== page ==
Weekly Group Runs:

Sat nights at 45 minutes after Shabbat from Aviv boxes: 10-14 km Migdal Hamayim Course at a relaxed recovery pace.  Another option is a friendly 7 km starting 35 minutes after Shabbat ends from Rechov Reuven in Sheinfeld.  Finally, there is a large RBS group that meets on Dolev and Dolev one hour after Shabbat.

Monday Nights 8:30 PM:  Speedwork on the corner of Dolev and Dolev.

Wednesday Mornings 5:30 AM  Medium Long Run 16-18 km from the top of Hashoshan

Friday Morning long run. Check Schedule.

 

  
 

view 2007 5k video

Courtesy of RedShortsFilms
Malky Schwartz


 

 

Victor Ofstein's Running Profile Page     reply

Profile:  I discovered that  Victor was a true running brother one early Friday morning soon after he joined the running club.  We were running the triple hill, a course that has been known to terrify even the most accomplished runners. As we finished the second grueling hill, I decided to tease him by telling him that what we had just finished was nothing compared to what was yet to come.  As he gasped for air, he just plowed straight ahead and yelled "bring it on" and a legend was born.   His goal was to run his first marathon in Tiberius January 2008.  Due to a running injury in November 2007 he has been forced to push his debut marathon off until 2009 but he is back and will be there for the Jerusalem half.

Personal Records
10k  48:54 (Tel Aviv 2008)
1/2 Marathon  1:41 - Bet Shean 2008
Marathon  3:46 - Tiberias 2009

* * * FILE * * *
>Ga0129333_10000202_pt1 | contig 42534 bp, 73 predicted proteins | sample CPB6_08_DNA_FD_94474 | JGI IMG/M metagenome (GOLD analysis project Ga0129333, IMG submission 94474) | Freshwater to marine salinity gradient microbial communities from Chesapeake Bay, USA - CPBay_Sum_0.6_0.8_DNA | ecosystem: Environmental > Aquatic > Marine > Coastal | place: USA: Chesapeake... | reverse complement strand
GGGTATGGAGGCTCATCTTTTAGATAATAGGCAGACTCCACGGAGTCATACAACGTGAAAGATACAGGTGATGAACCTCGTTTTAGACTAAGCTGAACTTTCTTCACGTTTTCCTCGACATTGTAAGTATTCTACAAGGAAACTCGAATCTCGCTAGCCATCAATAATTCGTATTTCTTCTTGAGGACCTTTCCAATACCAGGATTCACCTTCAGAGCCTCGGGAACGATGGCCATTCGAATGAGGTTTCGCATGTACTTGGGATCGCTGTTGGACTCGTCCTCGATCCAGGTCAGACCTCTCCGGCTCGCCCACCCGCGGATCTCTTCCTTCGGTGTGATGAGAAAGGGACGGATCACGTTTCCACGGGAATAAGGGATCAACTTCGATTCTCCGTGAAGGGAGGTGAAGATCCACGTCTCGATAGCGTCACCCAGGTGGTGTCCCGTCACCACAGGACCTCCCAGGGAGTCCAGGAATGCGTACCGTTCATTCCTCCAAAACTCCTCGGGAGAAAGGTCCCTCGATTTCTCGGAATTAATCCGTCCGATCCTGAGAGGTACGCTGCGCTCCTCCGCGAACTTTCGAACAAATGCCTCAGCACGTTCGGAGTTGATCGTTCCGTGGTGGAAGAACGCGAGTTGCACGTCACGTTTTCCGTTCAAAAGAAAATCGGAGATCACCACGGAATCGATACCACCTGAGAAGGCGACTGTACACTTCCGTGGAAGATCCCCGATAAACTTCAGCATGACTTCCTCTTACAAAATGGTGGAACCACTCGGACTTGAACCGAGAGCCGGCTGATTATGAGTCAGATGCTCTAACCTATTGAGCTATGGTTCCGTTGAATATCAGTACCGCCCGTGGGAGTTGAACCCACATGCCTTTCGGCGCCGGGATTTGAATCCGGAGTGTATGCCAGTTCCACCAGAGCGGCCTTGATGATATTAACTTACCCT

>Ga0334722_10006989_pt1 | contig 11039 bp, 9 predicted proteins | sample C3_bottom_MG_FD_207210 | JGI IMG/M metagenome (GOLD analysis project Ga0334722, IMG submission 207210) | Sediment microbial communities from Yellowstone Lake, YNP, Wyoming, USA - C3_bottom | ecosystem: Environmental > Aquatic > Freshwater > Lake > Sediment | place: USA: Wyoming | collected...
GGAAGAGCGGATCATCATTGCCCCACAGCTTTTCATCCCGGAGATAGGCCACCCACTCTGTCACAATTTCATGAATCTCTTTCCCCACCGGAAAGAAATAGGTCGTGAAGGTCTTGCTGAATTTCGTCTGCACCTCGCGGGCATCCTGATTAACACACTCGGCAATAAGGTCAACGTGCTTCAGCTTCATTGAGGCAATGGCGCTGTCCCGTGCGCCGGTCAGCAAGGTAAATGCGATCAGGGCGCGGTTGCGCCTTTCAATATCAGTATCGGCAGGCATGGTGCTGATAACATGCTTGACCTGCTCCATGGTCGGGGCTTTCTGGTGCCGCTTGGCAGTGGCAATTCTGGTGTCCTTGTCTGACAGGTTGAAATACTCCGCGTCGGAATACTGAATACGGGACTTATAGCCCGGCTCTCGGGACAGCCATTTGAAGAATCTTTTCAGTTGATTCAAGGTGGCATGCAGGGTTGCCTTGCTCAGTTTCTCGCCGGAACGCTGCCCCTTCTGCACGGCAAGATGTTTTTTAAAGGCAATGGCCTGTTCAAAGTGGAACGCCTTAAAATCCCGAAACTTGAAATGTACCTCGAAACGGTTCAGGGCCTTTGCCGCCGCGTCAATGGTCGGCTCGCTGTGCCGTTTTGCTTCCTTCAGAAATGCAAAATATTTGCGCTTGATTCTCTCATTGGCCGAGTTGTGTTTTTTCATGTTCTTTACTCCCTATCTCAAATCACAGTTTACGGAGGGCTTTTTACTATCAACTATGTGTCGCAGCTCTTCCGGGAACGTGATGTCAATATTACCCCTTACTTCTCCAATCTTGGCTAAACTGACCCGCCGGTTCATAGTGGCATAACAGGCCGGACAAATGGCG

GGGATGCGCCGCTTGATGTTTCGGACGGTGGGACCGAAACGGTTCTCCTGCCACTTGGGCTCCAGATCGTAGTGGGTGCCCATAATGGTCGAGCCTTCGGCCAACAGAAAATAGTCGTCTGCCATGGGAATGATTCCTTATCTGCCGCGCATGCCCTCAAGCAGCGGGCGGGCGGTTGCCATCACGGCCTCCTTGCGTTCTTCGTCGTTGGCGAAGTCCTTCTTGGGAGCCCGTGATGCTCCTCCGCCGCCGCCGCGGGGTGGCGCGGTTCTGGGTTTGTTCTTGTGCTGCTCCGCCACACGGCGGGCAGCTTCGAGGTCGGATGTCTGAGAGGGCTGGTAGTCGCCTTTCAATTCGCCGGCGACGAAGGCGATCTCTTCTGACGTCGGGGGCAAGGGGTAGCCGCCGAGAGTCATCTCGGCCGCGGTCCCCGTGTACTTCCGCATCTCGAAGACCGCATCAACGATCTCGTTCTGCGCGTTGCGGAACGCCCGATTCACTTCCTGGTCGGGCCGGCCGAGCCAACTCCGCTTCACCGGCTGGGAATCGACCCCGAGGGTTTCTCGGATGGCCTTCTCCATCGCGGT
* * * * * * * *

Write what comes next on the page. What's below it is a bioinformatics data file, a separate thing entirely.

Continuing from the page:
Post: January 3, 2008

Rite of Passage

As of writing this piece, I am near the end of a recovery period from a minor muscle injury, not minor enough however to cost me three full weeks of running, the end of a two year stretch which saw no more than 72 hours maximum break between runs, and most significantly, my readiness to run a first marathon.

On a gorgeous Friday morning, November 19th 2007, I completed a glorious 32km run in 2 hours and 55 minutes. This was my longest run yet, and was supposed to set me up for a two month training runway to be ready for the Tiberius marathon. At the end of the run, I was feeling a sharp muscular pain in my lower left shin.

The Monday night training run and a trip to the physio confirmed my fears as I was unable to "run through it". He instructed me not to run until I could feel no more pain there, and then build up again slowly.

For a few days I sulked, tried to run (stupid), sulked again and was generally no fun to be with. Aside from costing me the invaluable time on the marathon training schedule and therefore my place, more worrying to me was the psychological setback of "being injured" and having to go cold -turkey from running for at least three, possibly five or six weeks!

My obsession with running began about three years ago and is not a unique story. 34 years old, and having just stepped off a transatlantic flight, having eaten and drunk far too much, I felt terrible - the type of terrible that emphasizes the difference between how old you feel, and how old you want to feel. This was to be the turning point that would motivate me. I craved feeling fit again. I had been in relatively good shape until my early twenties, at which point the clichéd work/married/no time excuses replaced any regular exercise. So, I hit the stores, bought myself some running gear and resolved to run each day until I felt better.